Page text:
Julia Bruce | May/June 2020
IMAGINE a childhood without access to clean water, schooling, or books. For the children in Santa Maria de Jesus, Guatemala, this has long been their reality. The people of Santa Maria de Jesus generally live in poverty. This village of 30,000 Mayans is often excluded from government funds supporting basic infrastructure and education. A small group of parishioners from St. Mary Parish in Ridgefield are volunteering to help make change there.
St. Mary involvement in Guatemala initially started in conjunction with the Helping Hands Medical Missions. For more than 15 years, Ellen Miller, a member of St. Mary and a nurse at St. Vincent’s Hospital, has been traveling with Helping Hands to treat the parasitic infections common there due to contaminated water. “Volunteering in Santa Maria de Jesus has taught me about what’s important in life: faith, love, and family,” she says. Miller reached out to Mary Staudt, chair of Catholic Action, St Mary’s social outreach committee, about the various needs of the people of Santa Maria de Jesus.
Staudt first accompanied the mission in 2017. Realizing that clean drinking water would significantly improve the villagers’ health, the group distributed inexpensive water filtration systems. At that time, villagers only had access to water for about 30 minutes every other day. Thanks to a grant from St. Vincent’s, and fundraising from St. Mary, the group returned in 2018 and installed a catchment system to ensure a continuous water supply to the village.
While clean drinking water is still a priority, St. Mary’s focus has turned to supporting Angelitos de Dios, a small private Catholic school started by Elvia Ortiz, a local Mayan woman. In Guatemala, mandatory education ends at sixth grade but many children do not go that far. Staudt, a language arts teacher in Armonk, New York, oversees the educational outreach. “I passionately believe all children should have access to quality education,” she says.
The teachers at Angelitos de Dios are young and enthusiastic, motivated more by their dedication than a pay check. On average, public-school teachers in Guatemala earn $450 a month, yet initially teachers at Angelitos de Dios were making only $130. “With the money we’ve raised we were able to increase the teacher’s monthly salary,” says Staudt. The sponsorship program helped cover the school’s rent payments as well as structural improvements to the building, including a new roof and bathroom sinks.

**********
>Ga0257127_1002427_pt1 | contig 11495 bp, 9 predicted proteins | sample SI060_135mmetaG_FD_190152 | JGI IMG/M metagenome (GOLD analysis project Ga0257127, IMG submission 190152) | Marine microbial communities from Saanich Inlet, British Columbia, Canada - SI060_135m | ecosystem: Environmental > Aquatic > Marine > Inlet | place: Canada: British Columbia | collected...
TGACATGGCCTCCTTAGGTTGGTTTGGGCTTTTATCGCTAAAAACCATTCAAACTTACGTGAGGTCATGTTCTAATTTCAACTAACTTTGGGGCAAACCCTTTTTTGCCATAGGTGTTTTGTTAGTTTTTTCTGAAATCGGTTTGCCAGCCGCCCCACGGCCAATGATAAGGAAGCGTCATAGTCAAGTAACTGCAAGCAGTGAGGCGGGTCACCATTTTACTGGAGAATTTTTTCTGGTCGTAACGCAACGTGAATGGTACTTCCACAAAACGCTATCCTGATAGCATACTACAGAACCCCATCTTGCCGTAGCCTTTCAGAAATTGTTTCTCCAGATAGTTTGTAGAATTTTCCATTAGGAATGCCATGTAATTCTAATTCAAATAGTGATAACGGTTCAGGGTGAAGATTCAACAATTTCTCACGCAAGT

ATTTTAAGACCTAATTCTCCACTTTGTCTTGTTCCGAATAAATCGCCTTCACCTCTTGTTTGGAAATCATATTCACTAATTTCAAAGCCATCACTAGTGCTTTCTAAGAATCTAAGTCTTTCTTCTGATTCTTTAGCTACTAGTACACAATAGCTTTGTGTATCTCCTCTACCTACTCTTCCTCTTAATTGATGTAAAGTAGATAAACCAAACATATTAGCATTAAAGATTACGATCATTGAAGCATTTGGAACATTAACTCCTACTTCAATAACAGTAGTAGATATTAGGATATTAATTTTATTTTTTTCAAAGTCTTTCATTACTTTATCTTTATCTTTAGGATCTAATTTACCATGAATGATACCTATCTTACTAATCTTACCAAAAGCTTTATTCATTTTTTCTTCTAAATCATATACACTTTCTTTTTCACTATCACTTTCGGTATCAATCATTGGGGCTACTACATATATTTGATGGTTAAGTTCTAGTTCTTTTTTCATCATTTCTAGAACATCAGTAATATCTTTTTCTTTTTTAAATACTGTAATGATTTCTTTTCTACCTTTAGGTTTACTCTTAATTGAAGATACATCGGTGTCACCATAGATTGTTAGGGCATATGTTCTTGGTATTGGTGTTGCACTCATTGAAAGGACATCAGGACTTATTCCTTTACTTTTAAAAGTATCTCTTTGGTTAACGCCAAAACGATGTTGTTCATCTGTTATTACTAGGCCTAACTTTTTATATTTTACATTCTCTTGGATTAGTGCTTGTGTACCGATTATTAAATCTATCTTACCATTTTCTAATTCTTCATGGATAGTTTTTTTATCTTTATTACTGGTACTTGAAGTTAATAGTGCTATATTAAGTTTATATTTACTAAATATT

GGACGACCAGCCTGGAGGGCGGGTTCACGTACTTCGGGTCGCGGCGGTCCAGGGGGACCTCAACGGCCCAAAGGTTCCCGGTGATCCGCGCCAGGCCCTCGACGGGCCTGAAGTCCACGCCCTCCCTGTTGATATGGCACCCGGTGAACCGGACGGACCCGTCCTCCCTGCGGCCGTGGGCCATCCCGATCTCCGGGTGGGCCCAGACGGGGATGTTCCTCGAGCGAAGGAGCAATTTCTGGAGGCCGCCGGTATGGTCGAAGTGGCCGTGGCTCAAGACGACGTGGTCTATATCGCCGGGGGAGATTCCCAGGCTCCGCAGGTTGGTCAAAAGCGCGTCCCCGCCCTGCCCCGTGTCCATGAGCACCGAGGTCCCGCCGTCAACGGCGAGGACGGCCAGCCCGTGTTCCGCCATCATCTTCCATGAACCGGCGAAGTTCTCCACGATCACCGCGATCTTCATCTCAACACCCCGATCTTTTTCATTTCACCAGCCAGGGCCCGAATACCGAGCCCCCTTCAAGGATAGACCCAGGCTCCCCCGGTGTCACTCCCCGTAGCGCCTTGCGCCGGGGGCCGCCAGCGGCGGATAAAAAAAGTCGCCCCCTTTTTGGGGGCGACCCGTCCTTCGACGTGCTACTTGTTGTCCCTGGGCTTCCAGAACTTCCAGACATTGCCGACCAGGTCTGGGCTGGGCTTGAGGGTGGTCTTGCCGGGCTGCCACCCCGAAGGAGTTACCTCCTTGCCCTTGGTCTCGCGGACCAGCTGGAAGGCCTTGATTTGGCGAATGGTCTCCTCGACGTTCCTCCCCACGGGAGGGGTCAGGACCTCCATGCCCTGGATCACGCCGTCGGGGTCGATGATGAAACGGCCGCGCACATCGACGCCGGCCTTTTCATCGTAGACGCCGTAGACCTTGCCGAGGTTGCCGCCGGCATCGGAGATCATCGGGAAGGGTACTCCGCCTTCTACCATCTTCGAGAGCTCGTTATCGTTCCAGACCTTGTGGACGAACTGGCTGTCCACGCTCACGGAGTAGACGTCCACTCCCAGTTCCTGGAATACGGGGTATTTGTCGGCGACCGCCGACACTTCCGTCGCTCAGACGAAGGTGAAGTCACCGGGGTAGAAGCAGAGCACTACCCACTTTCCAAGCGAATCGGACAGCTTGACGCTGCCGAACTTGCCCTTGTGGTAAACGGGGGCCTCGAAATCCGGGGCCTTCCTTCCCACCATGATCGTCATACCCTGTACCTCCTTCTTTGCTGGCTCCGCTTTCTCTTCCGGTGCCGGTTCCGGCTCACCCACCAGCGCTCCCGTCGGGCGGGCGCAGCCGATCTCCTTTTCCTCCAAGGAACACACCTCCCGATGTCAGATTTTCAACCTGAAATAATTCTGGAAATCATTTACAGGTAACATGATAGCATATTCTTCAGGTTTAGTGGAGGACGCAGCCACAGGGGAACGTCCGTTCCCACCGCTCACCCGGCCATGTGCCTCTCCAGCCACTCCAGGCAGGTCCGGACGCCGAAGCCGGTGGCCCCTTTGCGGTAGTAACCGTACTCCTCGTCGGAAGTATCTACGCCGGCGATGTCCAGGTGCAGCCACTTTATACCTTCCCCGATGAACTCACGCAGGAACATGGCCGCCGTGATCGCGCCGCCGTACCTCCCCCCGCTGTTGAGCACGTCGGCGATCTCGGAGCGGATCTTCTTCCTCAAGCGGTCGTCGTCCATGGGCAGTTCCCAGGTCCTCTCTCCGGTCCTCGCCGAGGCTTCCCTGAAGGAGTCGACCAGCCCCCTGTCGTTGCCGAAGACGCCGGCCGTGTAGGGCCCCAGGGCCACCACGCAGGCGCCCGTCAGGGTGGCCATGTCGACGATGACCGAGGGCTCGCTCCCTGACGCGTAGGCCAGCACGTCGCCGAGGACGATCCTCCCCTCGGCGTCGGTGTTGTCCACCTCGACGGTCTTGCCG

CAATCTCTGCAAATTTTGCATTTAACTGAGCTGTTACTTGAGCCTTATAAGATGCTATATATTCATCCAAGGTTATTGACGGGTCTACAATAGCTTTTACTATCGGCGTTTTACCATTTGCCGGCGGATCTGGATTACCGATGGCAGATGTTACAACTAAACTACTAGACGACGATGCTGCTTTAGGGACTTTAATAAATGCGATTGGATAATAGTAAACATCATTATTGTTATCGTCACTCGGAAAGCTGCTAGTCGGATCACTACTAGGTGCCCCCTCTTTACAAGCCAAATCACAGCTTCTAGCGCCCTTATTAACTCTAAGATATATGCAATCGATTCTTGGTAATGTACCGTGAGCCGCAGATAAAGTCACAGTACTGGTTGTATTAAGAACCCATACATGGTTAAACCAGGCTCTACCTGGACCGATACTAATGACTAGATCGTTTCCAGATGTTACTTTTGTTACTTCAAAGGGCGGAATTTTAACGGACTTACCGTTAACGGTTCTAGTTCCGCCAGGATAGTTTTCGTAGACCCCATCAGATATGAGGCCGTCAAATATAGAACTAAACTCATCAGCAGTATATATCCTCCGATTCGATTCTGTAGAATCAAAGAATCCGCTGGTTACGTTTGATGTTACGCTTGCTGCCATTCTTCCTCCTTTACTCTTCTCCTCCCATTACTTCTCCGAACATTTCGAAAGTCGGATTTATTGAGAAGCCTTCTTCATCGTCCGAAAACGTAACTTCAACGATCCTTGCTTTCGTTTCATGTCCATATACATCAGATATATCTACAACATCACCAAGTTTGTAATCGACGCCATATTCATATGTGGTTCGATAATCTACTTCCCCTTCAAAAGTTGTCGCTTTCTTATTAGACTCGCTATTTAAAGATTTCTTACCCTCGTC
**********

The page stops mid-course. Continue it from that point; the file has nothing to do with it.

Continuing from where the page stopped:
The classrooms were lacking basic supplies. Staudt purchased Spanish-language books at the Scholastic warehouse in Danbury and had them delivered directly to the school. “Some of these children have never had books. They were so happy they were dancing,” she says. She introduced a balanced literature program, modeling reading and writing instruction using the books. She bought four projectors to project images of a text on the wall, in lieu of the expensive “big books” used for guided reading in early learning classrooms. “I’ve received a lot of professional development in my 35 years of teaching,” says Staudt, “This is my way of paying it forward.”
In 2019, Staudt and other volunteers set the teachers up with a Google account and showed them how to use Google Apps. Currently Angelitos de Dios is the only school in Guatemala using Google. Staudt supports the teachers throughout the year through text messages. “Changing someone’s way of teaching doesn’t happen in a four day visit,” she says. She hopes to one day replace the current outdated computers with a classroom set of Chrome Books.
Gender inequality is a prevalent social issue in Guatemala but Angelitos de Dios is challenging these stereotypes. “These are local Mayan women running this school, which is a great model for the young girls in the school,” Staudt says. Currently, boys outnumber girls because culturally families spend more money on their sons’ education. “My dream is to have a girls’ scholarship to keep them in school,” she says.
While St. Mary’s Guatemala mission has made vast improvements in Santa Maris de Jesus, there’s always more that can be done. “We want to make sure that Angelitos de Dios is able to continue,” says Staudt. A donation of $150, 100 percent of which goes directly to the school, will cover the cost of a student’s education for one year.